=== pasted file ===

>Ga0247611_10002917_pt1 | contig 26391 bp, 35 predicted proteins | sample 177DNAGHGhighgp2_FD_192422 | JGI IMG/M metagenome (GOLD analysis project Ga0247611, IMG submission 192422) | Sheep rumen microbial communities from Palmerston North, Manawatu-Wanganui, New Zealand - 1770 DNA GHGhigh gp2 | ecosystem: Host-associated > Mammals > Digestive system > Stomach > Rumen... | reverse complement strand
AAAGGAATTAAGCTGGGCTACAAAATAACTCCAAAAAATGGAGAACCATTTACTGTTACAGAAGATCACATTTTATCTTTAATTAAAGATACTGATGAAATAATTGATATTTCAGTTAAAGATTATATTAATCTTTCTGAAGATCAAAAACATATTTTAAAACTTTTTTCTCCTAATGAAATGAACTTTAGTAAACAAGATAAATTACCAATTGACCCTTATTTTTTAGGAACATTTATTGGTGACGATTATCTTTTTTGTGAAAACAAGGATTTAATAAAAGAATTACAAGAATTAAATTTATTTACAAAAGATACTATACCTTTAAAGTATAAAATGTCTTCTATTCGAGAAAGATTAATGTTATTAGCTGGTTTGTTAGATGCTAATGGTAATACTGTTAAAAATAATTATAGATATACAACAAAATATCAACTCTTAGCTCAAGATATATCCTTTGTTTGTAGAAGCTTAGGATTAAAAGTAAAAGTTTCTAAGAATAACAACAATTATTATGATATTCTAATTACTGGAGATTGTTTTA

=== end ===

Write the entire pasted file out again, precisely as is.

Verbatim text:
>Ga0247611_10002917_pt1 | contig 26391 bp, 35 predicted proteins | sample 177DNAGHGhighgp2_FD_192422 | JGI IMG/M metagenome (GOLD analysis project Ga0247611, IMG submission 192422) | Sheep rumen microbial communities from Palmerston North, Manawatu-Wanganui, New Zealand - 1770 DNA GHGhigh gp2 | ecosystem: Host-associated > Mammals > Digestive system > Stomach > Rumen... | reverse complement strand
AAAGGAATTAAGCTGGGCTACAAAATAACTCCAAAAAATGGAGAACCATTTACTGTTACAGAAGATCACATTTTATCTTTAATTAAAGATACTGATGAAATAATTGATATTTCAGTTAAAGATTATATTAATCTTTCTGAAGATCAAAAACATATTTTAAAACTTTTTTCTCCTAATGAAATGAACTTTAGTAAACAAGATAAATTACCAATTGACCCTTATTTTTTAGGAACATTTATTGGTGACGATTATCTTTTTTGTGAAAACAAGGATTTAATAAAAGAATTACAAGAATTAAATTTATTTACAAAAGATACTATACCTTTAAAGTATAAAATGTCTTCTATTCGAGAAAGATTAATGTTATTAGCTGGTTTGTTAGATGCTAATGGTAATACTGTTAAAAATAATTATAGATATACAACAAAATATCAACTCTTAGCTCAAGATATATCCTTTGTTTGTAGAAGCTTAGGATTAAAAGTAAAAGTTTCTAAGAATAACAACAATTATTATGATATTCTAATTACTGGAGATTGTTTTA